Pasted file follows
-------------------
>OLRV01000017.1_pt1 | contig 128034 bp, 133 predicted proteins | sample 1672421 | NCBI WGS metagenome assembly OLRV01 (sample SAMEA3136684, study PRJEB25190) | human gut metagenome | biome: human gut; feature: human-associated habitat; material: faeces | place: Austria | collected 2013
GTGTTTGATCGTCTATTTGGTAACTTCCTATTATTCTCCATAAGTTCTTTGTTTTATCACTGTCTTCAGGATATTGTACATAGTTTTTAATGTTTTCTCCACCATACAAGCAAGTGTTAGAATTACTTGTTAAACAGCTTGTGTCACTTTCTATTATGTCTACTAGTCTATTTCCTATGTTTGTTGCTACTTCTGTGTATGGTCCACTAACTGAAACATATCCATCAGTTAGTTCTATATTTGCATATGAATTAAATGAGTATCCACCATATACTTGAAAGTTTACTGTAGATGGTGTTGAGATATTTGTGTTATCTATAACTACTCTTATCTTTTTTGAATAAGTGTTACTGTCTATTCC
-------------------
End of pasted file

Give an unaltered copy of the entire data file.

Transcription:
>OLRV01000017.1_pt1 | contig 128034 bp, 133 predicted proteins | sample 1672421 | NCBI WGS metagenome assembly OLRV01 (sample SAMEA3136684, study PRJEB25190) | human gut metagenome | biome: human gut; feature: human-associated habitat; material: faeces | place: Austria | collected 2013
GTGTTTGATCGTCTATTTGGTAACTTCCTATTATTCTCCATAAGTTCTTTGTTTTATCACTGTCTTCAGGATATTGTACATAGTTTTTAATGTTTTCTCCACCATACAAGCAAGTGTTAGAATTACTTGTTAAACAGCTTGTGTCACTTTCTATTATGTCTACTAGTCTATTTCCTATGTTTGTTGCTACTTCTGTGTATGGTCCACTAACTGAAACATATCCATCAGTTAGTTCTATATTTGCATATGAATTAAATGAGTATCCACCATATACTTGAAAGTTTACTGTAGATGGTGTTGAGATATTTGTGTTATCTATAACTACTCTTATCTTTTTTGAATAAGTGTTACTGTCTATTCC